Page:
Jackie Leven returns with an effort that is every bit as poignant and moving as Fairy Tales for Hardmen and as lush and textured as Night Lilies, proving his last album, Defending Ancient Springs, an aberration -- albeit a very fine one that began his successful collaboration with David Thomas -- from his own carved out path as Scott "Soul Brother Number One." Creatures of Light and Darkness is as gorgeously produced as any Leven record, and perhaps more lush than most. A usual, the poetry is beyond the reach of virtually any other songwriter on the planet, with the possible exception of Leonard Cohen, and the tunesmith craft is both accessible and intricately assembled. The set opens with the sound of the wind as it meets the drum and a melodeon (courtesy of David Thomas) in "My Spanish Dad," an up-tempo elegy for Leven's father. He tells his father's story of attending auctions, driving his Cortina, his hard-working countenance, and his flawed but golden heart. There is no judgment, no bitterness, only the acceptance of lineage and passage. With horns covering the refrain, and the large half-Celtic/half-mariachi band carrying Leven's bigger than life vocal. As a pedal steel guitar whines high and lonesome in the background, and mandolins cascade in time with the drums, his reverie isn't maudlin or nostalgic, but a regal tribute to the ghost of a complicated man, now a ghost, who has left his mark indelibly. In the cricket sung intro to "Exit Wound," Leven brings his second thread of the nocturnal tapestry to bear. With a stunning piano intro matching his layered vocals laying out a desolate set of images before Leven slips in with a Leon Ware-styled vocal caressing the backbeat, telling a song of desolation as true and forlorn as a seagull's cry against a gray sky. When Deborah Greenwood's wonderful voice chiming in the chorus: "White bars of heaven are keeping me from you/I know you're living in hell but what can I do." Indeed it carries Leven's own line "If you could look inside you'd see a body without a soul." The track with its soul-music overtones and jazz ostinatos is over before you know it, filling the vibrational silence with desolation. What comes next is perhaps the most controversial and heartfelt song Leven has ever written. "The Sexual Loneliness of Jesus Christ" begins with a synthesizer and a recorded, heavily brogued voice relating a proverb of disappearance before the cut time rhythm carries Leven's "one-two" lyric of Jesus meditating on his bewildering predicament. As the guitars begin to crunch and wail above the mandolins and rhythm section and violins swirling around in the mix like vultures hovering before a final descent, Deborah Greenwood plays the part of Jesus' archetypal lover and mother, the woman, not the virgin: "And I miss my baby/I miss him all through the night/they're gonna kill my baby/and the stars are shining bright." The entire tune disintegrates melody, harmony, and rhythm in a cacophonous roar of electric guitars before entering into a sampled refrain of "Desolation," from the previously heard brogue's throat. In "The Hidden World of She" Leven warns against the betrayal of women in a folk song turned into a Motown-style (á la Marvin Gaye) gospel exhortation. The musical meditations Leven puts forth on the relationships between men and women, and men to themselves, are searing testimonies from the front. That such powerful psychic material can be floated on the wings of such glorious arrangements and exacting songcraft in a minor miracle. Even in the workman-like songs, the care and precision Leven puts into his production and singing raises them above the high-quality bar. A keen example is the bluesy, souled-out "Rainy Day Bergen Women," with David Thomas. It becomes painfully obvious that Leven has listened aplenty to the girl groups of the early '60s. His melodies are erected along classic rock & roll lines, infused with a beautifully unadorned Celtic folk strain. Instruments of all types slip in and out of the mix, caressing the guitars and drums that caress his mellifluous voice. When the soul influence becomes overt, Leven makes light of it while pulling it off just the same with swinging pop flourishes and easy, in-the-pocket delivery ("Friendship Between Men & Women"). Leven's records in general, and this one in particular, are doused heavily in ambiences and atmospherics. His textured, intricately-layered production maximizes the emotional transference of his lyric and its delivery. The disc closes with "Wrapped in Blue"; the simplest track on the record is also pointed in its expression of heartbreak and desire, its forlorn loneliness in the midst of a relationship going south. With acoustic guitars and keyboards shimmering in the foreground and strings on the backing matte, Leven states his case plainly and without adornment. This is the other side of his single from the last album, "Universal Blue." This is the moment that leads to separation and anguish, and Leven puts it across better than any songwriter since Gaye did on the Here, My Dear album. I wish soul-jazz guitarist Phil Upchurch were caressing Leven's devastated, grief-stricken vocal with his rounded serpentine lines, but that's just personal preference and 20/20 hindsight. Two final points about this record are painfully obvious: the wide-ranging use of Greenwood's voice on this album sets it apart from all of Leven's other work -- even the records she appears on. Like Lotte Lenya, the legendary German singer, Greenwood's voice is plaintive and detached; at times it feels almost untrained. But it is far from raw: its coolness is sensual and a perfect counterpart to Leven's own very expressive instrument. The other thing is her diction: it's phenomenal. Greenwood is so necessary because she lends intense focus to the emotional nature of each track; she brings Leven's lyrical and vocal loping to a still point and lets it take root. Leven is an artist that takes great care to produce artistic yet very accessible pop records of uncompromising quality and merit -- musically and lyrically. In addition, he is a better singer than any male vocalist out there, bar none, and has an extensive back catalog. Yet he remains a marginal figure among the populace in his native British Isles, making his living primarily in the Netherlands and Germany. But the most puzzling question of all is why he remains a completely unknown figure on this side of the Atlantic, where we lavish accolades and awards on many pop stars that unwittingly attempt to do, on some small scale, a version of what Leven does without an ounce of the class or ability. (It would not be a stretch to think of Leven as a songwriting Frank Sinatra of the Celtic soul set.) Until this changes, however, lift a glass or two to celebrate the monumental achievement that is Creatures of Light and Darkness.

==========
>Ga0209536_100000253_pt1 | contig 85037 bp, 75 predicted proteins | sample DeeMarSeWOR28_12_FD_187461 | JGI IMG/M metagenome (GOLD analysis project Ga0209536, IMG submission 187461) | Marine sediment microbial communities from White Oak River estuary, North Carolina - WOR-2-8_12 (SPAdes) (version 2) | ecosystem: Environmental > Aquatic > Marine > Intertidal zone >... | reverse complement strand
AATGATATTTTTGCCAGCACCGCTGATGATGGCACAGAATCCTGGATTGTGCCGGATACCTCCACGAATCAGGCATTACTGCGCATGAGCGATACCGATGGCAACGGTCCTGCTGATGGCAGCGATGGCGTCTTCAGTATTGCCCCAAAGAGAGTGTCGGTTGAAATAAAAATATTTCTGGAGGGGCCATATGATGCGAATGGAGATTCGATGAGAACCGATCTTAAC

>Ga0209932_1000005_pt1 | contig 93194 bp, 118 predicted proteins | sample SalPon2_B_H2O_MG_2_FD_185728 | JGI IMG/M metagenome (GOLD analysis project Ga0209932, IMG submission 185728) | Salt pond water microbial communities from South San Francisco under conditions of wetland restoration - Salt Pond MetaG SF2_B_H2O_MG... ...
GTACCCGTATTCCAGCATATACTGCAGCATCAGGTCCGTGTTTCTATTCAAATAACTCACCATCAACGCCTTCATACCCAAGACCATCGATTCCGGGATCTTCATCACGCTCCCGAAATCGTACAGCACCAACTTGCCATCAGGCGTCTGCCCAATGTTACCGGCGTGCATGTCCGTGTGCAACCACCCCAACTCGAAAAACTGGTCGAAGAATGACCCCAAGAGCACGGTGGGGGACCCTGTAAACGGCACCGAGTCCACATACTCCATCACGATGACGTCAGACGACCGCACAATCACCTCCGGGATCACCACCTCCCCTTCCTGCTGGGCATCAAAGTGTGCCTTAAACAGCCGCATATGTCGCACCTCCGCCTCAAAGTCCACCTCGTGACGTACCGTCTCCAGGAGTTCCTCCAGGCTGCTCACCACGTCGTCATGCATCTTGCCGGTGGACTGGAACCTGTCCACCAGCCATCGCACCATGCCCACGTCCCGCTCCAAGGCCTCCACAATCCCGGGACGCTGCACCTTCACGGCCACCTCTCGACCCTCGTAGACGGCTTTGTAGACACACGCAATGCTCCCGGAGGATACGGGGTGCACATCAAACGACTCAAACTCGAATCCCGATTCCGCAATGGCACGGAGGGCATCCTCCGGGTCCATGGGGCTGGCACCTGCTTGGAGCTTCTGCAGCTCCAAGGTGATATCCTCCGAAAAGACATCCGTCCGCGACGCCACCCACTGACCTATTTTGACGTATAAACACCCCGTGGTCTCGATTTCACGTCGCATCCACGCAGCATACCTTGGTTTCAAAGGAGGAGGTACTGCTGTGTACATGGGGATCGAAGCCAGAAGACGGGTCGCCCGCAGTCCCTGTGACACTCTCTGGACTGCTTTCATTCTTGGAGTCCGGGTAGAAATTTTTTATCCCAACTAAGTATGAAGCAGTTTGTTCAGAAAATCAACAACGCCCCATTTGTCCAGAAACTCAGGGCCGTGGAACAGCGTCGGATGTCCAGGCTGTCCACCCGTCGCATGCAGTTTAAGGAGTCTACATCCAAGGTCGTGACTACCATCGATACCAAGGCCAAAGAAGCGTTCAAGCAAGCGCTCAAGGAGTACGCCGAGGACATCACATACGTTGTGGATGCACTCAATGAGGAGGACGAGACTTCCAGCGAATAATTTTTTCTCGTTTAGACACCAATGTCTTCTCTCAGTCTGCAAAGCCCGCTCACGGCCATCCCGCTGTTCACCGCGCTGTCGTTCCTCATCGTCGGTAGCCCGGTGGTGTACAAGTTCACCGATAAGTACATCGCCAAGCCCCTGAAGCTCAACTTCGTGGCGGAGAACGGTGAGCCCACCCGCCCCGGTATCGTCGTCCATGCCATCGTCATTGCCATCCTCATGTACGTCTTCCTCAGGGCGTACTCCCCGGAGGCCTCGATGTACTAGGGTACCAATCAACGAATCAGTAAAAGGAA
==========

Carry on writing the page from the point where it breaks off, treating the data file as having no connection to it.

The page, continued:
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AllMusic Review by Thom Jurek